A while back in June, after the initial reader’s theatre read-through of the Parzival script, I did what I often do when thinking about something: I went on a search engine safari. In my search, I was struck by a particular image used for the Alexander Reichstein illustrated cover for Marit Laurin’s Parzival [amzn]. The image is so striking and memorable that I kept going back to it to look again and again. It was this image which immediately filled me with the feeling I had to rough out a poster for the, at that time, imaginary show.
My first draft was not all that inspired, and definitely not nearly as cool as the book cover painting. It was comprised of a large background image of a Parzival manuscript over which text and the most common image of Parzival in existence were placed. The performance dates and details on this draft poster are completely made up.
Since then, the show has become a real thing. I’ve been cast as Parzival, the character I was asked to read for the reader’s theatre read-through. And, we’ve started the rehearsal process, though we’re still trying to work out when the show will be performed. (It’s currently looking like sometime in January, but we’re still cooking the calendar.)
This Saturday, on the way to the lodge for the 2nd rehearsal for Parzival, I was having an idea for another poster come into my mind. I really started with the thought of a beautiful and shapely woman’s leg in Arlecchino diamond patterned tights coming out from behind a thick red velvet curtain, as if at the very initial moment of a burlesque show. You know, maybe even not particularly as a poster for Parzival, but just because it’s a sexy image to think about … I had an idea of who’s leg would be perfect for the image too … (Actually, now that I’m thinking back, I’m remembering that this started out as an idea for a redesign of my own website.)
Then, various details began to coalesce. I began to have form in my mind’s eye a tableau of Parzival and Sophia, essential characters in the script for the show. Now it was the leg of Sophia coming from behind the curtain, and she was using her leg to tease Parzival; her arm was also coming out from behind the curtain holding aloft a golden chalice filled with an elixir of life, in this case perhaps the red blood of the Saints. Parzival, who is kneeling before the curtain dressed as a Templar, clumsily fumbles with the lance he is holding. The moment captured by the tableau is that frozen moment just after things get wild, because Parzival’s lance causes Sophia to lose hold of the chalice, which unbalanced starts to spill; and, Parzival is off balance as he tries to recover, and has a hand extended into the center of the tableau, as if to try to catch the falling chalice; and, Sophia is unbalanced in her position because of all she’s doing complicated by Parzival’s clumsiness.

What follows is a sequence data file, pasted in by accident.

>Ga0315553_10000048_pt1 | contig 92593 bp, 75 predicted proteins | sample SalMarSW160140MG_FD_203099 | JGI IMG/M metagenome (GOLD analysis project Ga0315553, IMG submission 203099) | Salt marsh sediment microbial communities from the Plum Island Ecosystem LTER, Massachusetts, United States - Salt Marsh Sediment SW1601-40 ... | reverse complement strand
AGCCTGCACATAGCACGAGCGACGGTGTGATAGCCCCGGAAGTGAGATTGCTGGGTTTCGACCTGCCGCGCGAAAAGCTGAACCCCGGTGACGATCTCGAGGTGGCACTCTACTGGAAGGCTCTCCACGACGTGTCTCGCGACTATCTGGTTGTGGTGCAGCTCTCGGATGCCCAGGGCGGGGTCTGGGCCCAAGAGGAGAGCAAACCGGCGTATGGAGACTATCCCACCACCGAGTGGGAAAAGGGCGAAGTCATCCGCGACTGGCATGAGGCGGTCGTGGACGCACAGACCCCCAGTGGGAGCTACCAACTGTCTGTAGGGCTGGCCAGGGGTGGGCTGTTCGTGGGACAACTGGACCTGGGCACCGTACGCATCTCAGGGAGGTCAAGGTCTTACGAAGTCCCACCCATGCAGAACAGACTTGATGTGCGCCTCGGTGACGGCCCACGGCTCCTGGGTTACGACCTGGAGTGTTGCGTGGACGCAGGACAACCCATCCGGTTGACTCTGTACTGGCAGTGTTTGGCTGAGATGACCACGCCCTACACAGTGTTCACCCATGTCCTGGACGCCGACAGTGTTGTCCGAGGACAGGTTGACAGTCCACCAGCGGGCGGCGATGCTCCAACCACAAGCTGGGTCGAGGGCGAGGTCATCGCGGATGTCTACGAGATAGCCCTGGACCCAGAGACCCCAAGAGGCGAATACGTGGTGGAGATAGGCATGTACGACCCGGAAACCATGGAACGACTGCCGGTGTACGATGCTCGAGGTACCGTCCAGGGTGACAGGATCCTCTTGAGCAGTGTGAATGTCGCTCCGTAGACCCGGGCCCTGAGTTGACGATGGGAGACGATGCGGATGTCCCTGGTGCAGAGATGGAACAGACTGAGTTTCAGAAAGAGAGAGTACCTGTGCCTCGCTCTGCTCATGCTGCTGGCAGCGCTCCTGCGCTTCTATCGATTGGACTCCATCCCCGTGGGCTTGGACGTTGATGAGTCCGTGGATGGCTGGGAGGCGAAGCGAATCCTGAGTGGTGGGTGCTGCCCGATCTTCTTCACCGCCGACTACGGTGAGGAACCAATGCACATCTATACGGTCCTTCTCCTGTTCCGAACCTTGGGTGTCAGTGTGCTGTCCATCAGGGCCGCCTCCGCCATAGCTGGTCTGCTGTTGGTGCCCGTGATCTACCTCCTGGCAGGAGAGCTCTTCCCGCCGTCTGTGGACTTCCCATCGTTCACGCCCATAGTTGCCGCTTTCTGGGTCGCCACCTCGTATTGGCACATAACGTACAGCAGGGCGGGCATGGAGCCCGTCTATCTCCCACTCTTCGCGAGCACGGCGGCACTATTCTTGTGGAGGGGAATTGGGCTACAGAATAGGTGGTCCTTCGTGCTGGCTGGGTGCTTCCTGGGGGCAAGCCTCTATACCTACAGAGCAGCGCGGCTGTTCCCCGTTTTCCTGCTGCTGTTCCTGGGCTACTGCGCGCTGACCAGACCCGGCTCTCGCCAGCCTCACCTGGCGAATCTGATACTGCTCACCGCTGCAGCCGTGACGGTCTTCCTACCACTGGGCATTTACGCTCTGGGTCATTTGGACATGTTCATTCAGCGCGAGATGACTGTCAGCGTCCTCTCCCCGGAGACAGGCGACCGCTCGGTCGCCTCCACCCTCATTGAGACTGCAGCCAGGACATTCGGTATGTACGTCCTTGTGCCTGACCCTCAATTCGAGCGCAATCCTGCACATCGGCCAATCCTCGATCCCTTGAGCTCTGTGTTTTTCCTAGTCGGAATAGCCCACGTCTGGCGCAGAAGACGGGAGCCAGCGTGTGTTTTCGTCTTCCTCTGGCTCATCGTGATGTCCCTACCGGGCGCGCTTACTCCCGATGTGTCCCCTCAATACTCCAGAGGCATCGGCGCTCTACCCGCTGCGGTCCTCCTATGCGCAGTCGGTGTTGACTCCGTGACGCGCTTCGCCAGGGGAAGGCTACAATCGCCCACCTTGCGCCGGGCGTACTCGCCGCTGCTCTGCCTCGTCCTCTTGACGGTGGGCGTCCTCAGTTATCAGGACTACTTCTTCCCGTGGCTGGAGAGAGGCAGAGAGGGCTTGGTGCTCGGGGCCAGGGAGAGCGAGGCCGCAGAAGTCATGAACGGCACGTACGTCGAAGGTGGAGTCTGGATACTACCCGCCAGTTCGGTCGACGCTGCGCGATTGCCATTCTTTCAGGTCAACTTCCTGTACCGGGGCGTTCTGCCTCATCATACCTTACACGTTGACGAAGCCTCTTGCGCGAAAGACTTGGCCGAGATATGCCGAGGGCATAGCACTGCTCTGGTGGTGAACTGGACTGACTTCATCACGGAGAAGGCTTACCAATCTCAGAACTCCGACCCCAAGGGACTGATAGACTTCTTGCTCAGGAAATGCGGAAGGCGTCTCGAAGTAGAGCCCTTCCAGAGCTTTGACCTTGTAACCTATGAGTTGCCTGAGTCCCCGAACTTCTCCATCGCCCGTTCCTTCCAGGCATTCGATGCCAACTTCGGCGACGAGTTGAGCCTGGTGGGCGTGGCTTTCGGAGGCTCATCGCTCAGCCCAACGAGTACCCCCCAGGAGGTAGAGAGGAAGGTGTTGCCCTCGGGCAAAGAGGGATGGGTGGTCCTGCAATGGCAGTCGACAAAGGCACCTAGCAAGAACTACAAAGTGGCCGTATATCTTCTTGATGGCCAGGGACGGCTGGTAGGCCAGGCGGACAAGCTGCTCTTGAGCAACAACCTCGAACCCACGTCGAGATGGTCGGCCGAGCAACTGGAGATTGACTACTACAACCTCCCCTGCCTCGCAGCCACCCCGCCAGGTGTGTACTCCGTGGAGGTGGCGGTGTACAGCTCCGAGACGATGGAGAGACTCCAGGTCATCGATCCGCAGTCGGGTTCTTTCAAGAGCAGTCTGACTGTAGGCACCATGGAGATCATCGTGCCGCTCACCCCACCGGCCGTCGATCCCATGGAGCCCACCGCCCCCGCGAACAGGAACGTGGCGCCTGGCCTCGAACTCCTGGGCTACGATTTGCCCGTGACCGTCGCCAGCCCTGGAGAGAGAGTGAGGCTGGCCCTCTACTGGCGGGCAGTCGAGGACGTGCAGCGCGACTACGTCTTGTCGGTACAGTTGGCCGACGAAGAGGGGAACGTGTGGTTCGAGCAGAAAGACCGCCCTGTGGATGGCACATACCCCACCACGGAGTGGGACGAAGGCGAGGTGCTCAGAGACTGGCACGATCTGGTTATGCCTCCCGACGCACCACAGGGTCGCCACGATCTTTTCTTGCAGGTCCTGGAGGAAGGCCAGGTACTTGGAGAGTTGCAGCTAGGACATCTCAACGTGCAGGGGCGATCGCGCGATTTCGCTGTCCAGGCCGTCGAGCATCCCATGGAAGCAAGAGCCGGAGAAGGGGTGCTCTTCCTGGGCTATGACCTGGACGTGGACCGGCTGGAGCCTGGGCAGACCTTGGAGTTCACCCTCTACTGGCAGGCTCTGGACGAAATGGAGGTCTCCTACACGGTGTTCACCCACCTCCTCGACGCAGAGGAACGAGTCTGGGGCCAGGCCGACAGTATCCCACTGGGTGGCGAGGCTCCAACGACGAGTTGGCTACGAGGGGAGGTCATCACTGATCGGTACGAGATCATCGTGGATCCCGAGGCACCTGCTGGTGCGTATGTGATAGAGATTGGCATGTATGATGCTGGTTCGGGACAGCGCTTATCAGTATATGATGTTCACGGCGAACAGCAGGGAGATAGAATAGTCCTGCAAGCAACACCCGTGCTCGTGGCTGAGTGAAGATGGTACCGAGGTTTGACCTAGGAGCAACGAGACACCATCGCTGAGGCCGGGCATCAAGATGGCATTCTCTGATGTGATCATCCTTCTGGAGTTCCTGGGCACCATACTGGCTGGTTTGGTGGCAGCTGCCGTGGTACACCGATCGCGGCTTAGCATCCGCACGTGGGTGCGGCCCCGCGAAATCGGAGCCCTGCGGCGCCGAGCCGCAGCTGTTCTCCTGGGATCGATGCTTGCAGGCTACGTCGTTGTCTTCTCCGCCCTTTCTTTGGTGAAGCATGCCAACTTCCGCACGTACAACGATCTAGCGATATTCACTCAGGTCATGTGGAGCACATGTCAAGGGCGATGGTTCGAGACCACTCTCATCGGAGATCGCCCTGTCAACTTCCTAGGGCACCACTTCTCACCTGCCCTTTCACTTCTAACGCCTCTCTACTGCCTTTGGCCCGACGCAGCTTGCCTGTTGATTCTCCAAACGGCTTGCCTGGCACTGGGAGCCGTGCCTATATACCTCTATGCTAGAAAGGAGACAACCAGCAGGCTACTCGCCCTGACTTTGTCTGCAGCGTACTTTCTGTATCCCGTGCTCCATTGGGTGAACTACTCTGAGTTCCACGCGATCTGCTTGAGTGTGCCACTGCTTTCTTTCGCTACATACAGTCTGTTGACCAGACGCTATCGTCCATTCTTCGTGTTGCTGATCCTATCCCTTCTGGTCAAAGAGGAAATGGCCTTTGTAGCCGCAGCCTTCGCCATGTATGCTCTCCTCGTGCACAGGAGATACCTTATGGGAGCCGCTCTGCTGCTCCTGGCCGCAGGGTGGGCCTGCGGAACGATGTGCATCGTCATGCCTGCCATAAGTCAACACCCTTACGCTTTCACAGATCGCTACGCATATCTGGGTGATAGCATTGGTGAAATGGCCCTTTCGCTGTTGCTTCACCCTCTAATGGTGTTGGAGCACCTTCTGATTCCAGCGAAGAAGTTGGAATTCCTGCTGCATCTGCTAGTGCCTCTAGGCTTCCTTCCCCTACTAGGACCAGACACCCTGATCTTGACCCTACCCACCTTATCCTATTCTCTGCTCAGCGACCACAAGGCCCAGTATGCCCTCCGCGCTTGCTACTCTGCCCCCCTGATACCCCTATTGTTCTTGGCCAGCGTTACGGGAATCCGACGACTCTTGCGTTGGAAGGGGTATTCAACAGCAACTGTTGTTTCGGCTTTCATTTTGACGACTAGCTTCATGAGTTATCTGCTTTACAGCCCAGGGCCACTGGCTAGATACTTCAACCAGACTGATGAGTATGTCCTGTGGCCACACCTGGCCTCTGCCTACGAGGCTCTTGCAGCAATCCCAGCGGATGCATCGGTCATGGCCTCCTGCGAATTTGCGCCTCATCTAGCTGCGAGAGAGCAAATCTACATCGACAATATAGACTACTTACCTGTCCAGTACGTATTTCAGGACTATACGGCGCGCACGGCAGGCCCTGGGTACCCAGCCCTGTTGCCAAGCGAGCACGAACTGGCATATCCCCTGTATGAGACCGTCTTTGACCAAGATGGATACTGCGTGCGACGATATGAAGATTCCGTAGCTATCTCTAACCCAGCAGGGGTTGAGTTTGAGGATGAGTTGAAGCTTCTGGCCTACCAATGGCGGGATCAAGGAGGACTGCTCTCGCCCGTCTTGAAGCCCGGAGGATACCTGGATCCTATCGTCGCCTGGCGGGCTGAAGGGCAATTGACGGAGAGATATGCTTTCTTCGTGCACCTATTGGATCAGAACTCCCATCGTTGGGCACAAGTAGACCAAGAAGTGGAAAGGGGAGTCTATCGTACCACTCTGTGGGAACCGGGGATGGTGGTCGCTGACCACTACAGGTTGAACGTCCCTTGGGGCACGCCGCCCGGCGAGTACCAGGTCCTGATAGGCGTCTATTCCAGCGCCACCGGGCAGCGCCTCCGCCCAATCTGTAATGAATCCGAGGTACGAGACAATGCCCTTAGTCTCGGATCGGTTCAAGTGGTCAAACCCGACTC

I really saw this as photographic quality, maybe even actually done as a composite. The gap in the veil, I imagined might be filled with out-of-focus candles on an altar. The dripping elixir should be as vibrant, or more so, than even the velvet curtains. The velvet curtains reminded me of both theatre curtains and the red curtains of the black lodge in Twin Peaks. I don’t know that the original idea of having the feminine leg in jester tights works for this; and, I think there might be no clothing showing, to suggest that Sophia is naked. Parzival might have some indication of Fool’s clothing on along with the Templar tabard and clothing. The various elements of the image should be much tighter, not as spaced out; to suggest intimacy but also to heighten the awkwardness and sense of immediacy of Parzival’s fumble.
I did a really quick pencil sketch trying to capture what this looked like so I wouldn’t forget. I’m usually pretty self-conscious about showing this kind of quick sketch, since it’s rough and ill-proportioned, but I thought I’d try sharing it. The paper got folded up in my pocket on the way home, so it’s also a bit wrinkled …